Good morning folks! It’s Day 2 on this leg of the project but more like Day 5 for me on this trip. Around 9:00 am Tuesday we met the ship at the Crown Bay center in St. Thomas. This is where some of the cruise ships come in so, to make sure we weren’t just some randoms they check your ID and mark your name off a pre-made list. Without this there is no luck getting on the ship.
Once on the ship we find out which bunk we are by the tags on the door. These tags tell us where to go in case of an emergency, for example if there is a fire we all muster at the main deck. The ship does a few drills to cover everything which is helpful since people usually panic like heck and don’t really think if there is an actual emergency.
We had a little breakfast on the ship and then we headed out to a beautiful beach called Megan’s Bay. Its apparently one of the world’s best beaches. Can you say DOPE? Well it was, I encourage everyone to check it out on their next vacation/research project ;).
Fast forward to Wednesday morning. We all got up and got breakfast, I took some Dramamine (a pill to make sure I don’t get sea sick). The ship didn’t move until 1:30pm which gave the pill time to take effect. Meanwhile we are all getting acclimated to the ship. First we have a Welcome Aboard meeting given by the ships operations manager who is a NOAA Corps officer. Haven’t heard of them before? No prob bob, they are not what you typically think of when someone says “service.” They are not an “armed” service like the army but they are a “uniform” service.
Long story short, she tells us all the Do’s and Dont's on the ship. There are 36 people on this ship in total, in tight spaces, so she told us about how to manage this. For instance when you are eating in the Mess Hall don’t linger there for too long. Everybody can’t fit in there at once so you have to get up and give someone your seat. They also showed us a video about sexual harassment. Don’t worry the crew I’m with is very respectful.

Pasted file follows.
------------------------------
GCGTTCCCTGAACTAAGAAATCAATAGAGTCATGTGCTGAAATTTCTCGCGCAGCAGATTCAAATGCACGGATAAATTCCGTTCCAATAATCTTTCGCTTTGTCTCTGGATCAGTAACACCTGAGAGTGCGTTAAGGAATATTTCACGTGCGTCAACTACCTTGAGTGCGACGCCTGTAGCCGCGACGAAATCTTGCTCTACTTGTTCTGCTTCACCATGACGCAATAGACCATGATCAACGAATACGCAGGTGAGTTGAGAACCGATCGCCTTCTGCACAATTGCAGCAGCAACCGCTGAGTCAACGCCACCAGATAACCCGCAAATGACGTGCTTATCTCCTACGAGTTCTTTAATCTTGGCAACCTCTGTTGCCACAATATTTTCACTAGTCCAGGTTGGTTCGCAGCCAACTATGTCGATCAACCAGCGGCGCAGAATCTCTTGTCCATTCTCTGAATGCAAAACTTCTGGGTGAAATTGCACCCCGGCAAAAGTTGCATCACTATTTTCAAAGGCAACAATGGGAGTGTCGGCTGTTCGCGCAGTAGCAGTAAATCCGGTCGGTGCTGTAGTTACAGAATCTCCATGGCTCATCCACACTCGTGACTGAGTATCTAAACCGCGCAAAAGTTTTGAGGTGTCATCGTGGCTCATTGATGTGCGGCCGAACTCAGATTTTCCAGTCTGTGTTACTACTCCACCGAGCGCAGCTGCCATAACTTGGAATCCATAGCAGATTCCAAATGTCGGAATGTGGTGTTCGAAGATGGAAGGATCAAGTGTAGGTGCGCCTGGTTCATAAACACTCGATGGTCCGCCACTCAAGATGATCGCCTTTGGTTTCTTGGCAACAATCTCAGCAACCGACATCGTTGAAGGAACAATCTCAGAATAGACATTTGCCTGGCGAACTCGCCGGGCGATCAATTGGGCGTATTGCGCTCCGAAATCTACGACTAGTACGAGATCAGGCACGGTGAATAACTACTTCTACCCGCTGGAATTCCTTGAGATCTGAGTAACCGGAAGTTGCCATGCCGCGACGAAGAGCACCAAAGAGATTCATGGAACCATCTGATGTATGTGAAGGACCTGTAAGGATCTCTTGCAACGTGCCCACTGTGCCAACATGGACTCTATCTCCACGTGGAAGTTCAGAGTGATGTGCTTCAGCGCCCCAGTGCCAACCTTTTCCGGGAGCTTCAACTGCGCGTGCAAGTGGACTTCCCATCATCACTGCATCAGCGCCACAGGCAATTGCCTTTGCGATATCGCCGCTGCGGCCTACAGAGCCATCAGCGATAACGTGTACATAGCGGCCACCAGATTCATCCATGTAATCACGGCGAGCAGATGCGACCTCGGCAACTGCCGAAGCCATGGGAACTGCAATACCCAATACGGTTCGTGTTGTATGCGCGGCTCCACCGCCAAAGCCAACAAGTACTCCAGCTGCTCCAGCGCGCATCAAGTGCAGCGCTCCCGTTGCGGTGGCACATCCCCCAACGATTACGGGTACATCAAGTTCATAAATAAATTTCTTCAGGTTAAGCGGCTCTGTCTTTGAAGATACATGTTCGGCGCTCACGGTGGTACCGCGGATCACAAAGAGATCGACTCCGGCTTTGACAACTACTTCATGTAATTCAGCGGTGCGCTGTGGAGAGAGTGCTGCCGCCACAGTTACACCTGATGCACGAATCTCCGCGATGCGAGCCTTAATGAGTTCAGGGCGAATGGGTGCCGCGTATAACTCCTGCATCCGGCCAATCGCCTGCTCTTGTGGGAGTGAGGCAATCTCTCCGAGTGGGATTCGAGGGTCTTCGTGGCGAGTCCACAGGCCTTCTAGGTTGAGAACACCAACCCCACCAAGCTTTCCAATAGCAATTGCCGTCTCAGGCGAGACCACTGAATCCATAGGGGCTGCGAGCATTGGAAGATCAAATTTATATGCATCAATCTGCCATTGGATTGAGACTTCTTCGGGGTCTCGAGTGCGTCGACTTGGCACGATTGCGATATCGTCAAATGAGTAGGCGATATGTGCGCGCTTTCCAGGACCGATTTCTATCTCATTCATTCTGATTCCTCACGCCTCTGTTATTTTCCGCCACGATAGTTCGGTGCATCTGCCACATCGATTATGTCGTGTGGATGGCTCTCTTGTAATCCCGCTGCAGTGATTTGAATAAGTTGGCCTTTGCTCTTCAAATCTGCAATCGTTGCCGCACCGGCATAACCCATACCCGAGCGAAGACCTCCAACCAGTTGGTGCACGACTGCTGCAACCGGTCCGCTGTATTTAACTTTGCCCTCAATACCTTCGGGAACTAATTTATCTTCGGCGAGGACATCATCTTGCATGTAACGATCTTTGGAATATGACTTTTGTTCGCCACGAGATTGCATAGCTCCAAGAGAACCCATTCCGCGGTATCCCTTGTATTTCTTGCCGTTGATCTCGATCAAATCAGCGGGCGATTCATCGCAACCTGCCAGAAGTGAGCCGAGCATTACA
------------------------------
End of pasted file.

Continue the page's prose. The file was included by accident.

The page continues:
Then we have a Science Meeting where the Chief Scientist welcomes all the new scientists on and gives us the rundown of the sampling methods for the project. They are collecting all types of data here. As we did last time they are collecting information from the CTD on salinity, temperature, and depth (I think they are also getting some chlorophyll readings). They are doing an S25 this time, which is the same net as an S10 except it goes down 25 meters instead of 10, this collects water which they look for larval fish in. Just like last time we are towing the mini bongos which is separated out to different sizes of plankton (Micro and Meso). Confused? Don’t worry, I’ll have plenty of time to go through each piece of equipment and data.
As soon as we left port, work began. I’m on the night shift so I work 12 mid night to 12 noon (wish me luck). We stayed up for some of the day shift just to get a feel for things and then I headed to sleep around 5:00pm.
In the words of some famous singer whose name escapes me at the moment, “Sleep don’t come easy.” My bunkmate was sea sick, which is easy to do on this ship considering the fact that it literally never stops rocking. I think it’s worse than the Walton Smith but others don’t agree. I woke up out of my sleep about 2 times because I was being tossed about by the ship. But hey, this too shall pass right. The last time I awoke was time to start my shift so I wasn’t mad at all.
Now to get back to work. Keep checking back to see what we'll be collecting for the next few days.